Scott Douglas Brown’s “Stadium Anthems” is a movie that is just fine when all is said and done. The direction and production values are very good, and most of the cast keeps the film afloat with their charisma. It’s an okay movie that ultimately feels like with a bit of alterations it could have been great. I am always a fan of mock documentaries about rock bands, and varying shades of egos, et al. It’s just that “Stadium Anthems” suffers from feeling like there are just too many ideas struggling to rise to the surface, and it drags it down big time.
As a slasher buff, I’m saddened that we’re in a current horror climate where other less deserving slasher films have gotten full fledged franchises while “Behind the Mask” is still just a one time gem. “The Rise of Leslie Vernon” is one of the best slasher films of the aughts that was perfecting the indie slasher sub-genre well before “Hatchet” came along. No slight to Adam Green, but I’d much rather have had three “Behind the Mask” films over four “Hatchet” films any day of the week. “Behind the Mask” is brilliant in not only creating a great slasher villain, but telling a sharp meta-story that dissects the sub-genre as a whole.
What makes David Brent the ultimate creation of Ricky Gervais is that we can all relate to him. We have all at one time in our lives been David Brent. All of us want to be liked, and accepted, and appreciated. We all want friends, and family, and some place to call home. We all have something we want to offer the world, and some kind of unfulfilled desire that we wish we could bring out for everyone to see. Ricky Gervais’ “Life on the Road” is a great sequel to the original BBC “The Office” but thankfully it’s not a movie you have to have seen the show to understand. While there are a ton of mentions of the original series, “Life on the Road” is about Gervais’ anti-hero, the man known as David Brent who has spent most of his life chasing the idea of being liked and accepted, but has no idea how to achieve it.
Justin Channell’s “Winners Tape All” is a very niche mock documentary about a pair of brothers that became low budget horror filmmakers who went on to direct schlock slashers like “Curse of Stabberman” and “Cannibal Swim Club.” It’s a difficult premise to explain, and sadly it’s not a movie that lends itself to a lot of laughs or even an interesting story. Director Channell and stars Zane Crosby and Josh Lively look like they had a great time making “Winners Tape All,” but even at an hour in length, their premise feels stretched pretty thin. It’s an interesting concept for Channell to evoke the video age and explore cheaply made horror movies that were filmed straight to video.
Shot documentary-style, Population Zero follows director Julian T. Pinder as he investigates a triple murder in a national park, a place without population, hence the title, and where some laws apply differently or not at all. Director Julian T. Pinder and co-director Adam Levins build a film about an interesting case as these three murders were never fully investigated or prosecuted.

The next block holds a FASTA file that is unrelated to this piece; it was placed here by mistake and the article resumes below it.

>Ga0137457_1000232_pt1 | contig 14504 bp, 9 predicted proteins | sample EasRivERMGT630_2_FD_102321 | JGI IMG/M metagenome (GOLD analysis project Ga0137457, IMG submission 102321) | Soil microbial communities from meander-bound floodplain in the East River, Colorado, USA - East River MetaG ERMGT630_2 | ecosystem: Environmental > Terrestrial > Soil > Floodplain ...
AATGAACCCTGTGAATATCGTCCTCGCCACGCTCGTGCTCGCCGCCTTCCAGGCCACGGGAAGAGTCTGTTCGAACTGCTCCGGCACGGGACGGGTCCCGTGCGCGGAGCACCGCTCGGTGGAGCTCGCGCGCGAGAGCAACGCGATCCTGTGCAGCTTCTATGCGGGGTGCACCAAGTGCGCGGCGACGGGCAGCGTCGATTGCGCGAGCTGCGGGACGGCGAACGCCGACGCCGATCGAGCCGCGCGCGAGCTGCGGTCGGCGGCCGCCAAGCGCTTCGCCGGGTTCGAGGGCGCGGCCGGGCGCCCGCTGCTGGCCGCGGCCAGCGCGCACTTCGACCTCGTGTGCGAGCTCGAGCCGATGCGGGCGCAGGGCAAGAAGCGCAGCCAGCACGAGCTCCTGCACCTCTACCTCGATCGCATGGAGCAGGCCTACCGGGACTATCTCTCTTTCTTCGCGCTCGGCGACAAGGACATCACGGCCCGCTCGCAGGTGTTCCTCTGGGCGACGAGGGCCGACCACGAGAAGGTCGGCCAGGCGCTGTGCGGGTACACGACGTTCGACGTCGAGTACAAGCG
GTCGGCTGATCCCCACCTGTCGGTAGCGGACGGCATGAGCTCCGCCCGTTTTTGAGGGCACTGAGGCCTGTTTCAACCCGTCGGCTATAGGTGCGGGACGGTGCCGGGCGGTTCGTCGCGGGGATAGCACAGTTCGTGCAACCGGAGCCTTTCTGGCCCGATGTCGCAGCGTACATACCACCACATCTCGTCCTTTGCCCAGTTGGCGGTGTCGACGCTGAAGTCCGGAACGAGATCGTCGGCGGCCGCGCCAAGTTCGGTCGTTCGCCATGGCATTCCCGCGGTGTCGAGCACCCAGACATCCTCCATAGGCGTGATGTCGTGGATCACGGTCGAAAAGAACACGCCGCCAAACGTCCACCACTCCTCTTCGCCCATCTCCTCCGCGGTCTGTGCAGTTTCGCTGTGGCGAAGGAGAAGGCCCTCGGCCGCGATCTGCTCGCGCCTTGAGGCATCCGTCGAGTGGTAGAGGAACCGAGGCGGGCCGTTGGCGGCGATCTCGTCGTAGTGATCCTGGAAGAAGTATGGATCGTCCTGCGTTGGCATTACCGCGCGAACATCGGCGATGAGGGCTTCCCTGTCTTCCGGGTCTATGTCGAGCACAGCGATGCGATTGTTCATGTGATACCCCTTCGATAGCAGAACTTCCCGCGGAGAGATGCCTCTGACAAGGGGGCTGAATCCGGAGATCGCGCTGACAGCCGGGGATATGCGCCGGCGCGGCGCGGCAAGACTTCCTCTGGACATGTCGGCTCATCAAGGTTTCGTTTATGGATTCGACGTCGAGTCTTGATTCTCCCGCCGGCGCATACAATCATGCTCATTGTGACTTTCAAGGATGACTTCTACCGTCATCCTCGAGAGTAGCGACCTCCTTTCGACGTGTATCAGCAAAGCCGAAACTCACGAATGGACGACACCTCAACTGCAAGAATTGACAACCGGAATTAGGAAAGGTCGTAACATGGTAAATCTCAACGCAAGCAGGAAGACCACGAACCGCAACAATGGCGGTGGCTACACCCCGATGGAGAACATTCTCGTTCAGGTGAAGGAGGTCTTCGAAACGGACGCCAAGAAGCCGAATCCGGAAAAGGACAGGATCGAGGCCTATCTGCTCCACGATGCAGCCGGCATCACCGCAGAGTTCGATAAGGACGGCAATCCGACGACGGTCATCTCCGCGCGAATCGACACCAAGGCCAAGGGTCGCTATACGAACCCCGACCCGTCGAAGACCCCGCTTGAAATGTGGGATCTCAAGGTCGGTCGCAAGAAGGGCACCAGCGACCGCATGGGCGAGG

I am proud to say that ever since Amanda Gusack sent Cinema Crazed her found footage film “In Memorium” back in 2006, we’ve been fans and have tried to spread the word about it to everyone who would listen. Amanda Gusack’s found footage horror film is a brutally eerie and creepy take on the sub-genre. I received an email from Ms. Gusack recently that “In Memorium” can now be rented on Amazon. If you’re a fan of “Paranormal Activity” when it was still a creepy ghost movie with an air of mystery and mystique to it before the sequels bogged it all down, “In Memorium” is right up your alley. It’s a creepy, well directed ghost tale and one I still boast about, and these are five reasons you should give it a shot.
After a considerable slump with “The Last Airbender,” and “After Earth,” Shyamalan gives us yet another humanistic, demented, mystery that is filled with his trademark themes about life and coming of age. In this case, it’s young Becca and Tyler, both of whom are still healing from a broken marriage that saw their father leave them years before we meet them. Cut like a mock documentary, Shyamalan tailors the film to give us more of a personal view in to the dilemma Becca and Tyler find themselves in, and what it ultimately means in their development as adults.
It’s really tough in this day and age to come up with new insight in to the mindset of the cult. Director Ti West manages to accomplish such a feat during the narrative of “The Sacrament” where he not only explores the facade of the utopian cult that many flock to, but the inherent mind set behind the structure of the cult. “Many people come here out of desperation,” explains character Sam, thus it’s apparent why community Eden Parish is able to thrive and live for so long without being disturbed. Even though many of the leaders of these cults are conmen, on occasion they’re also desperate individuals seeking isolation and a like minded civilization they can rule, or destroy in one fell swoop.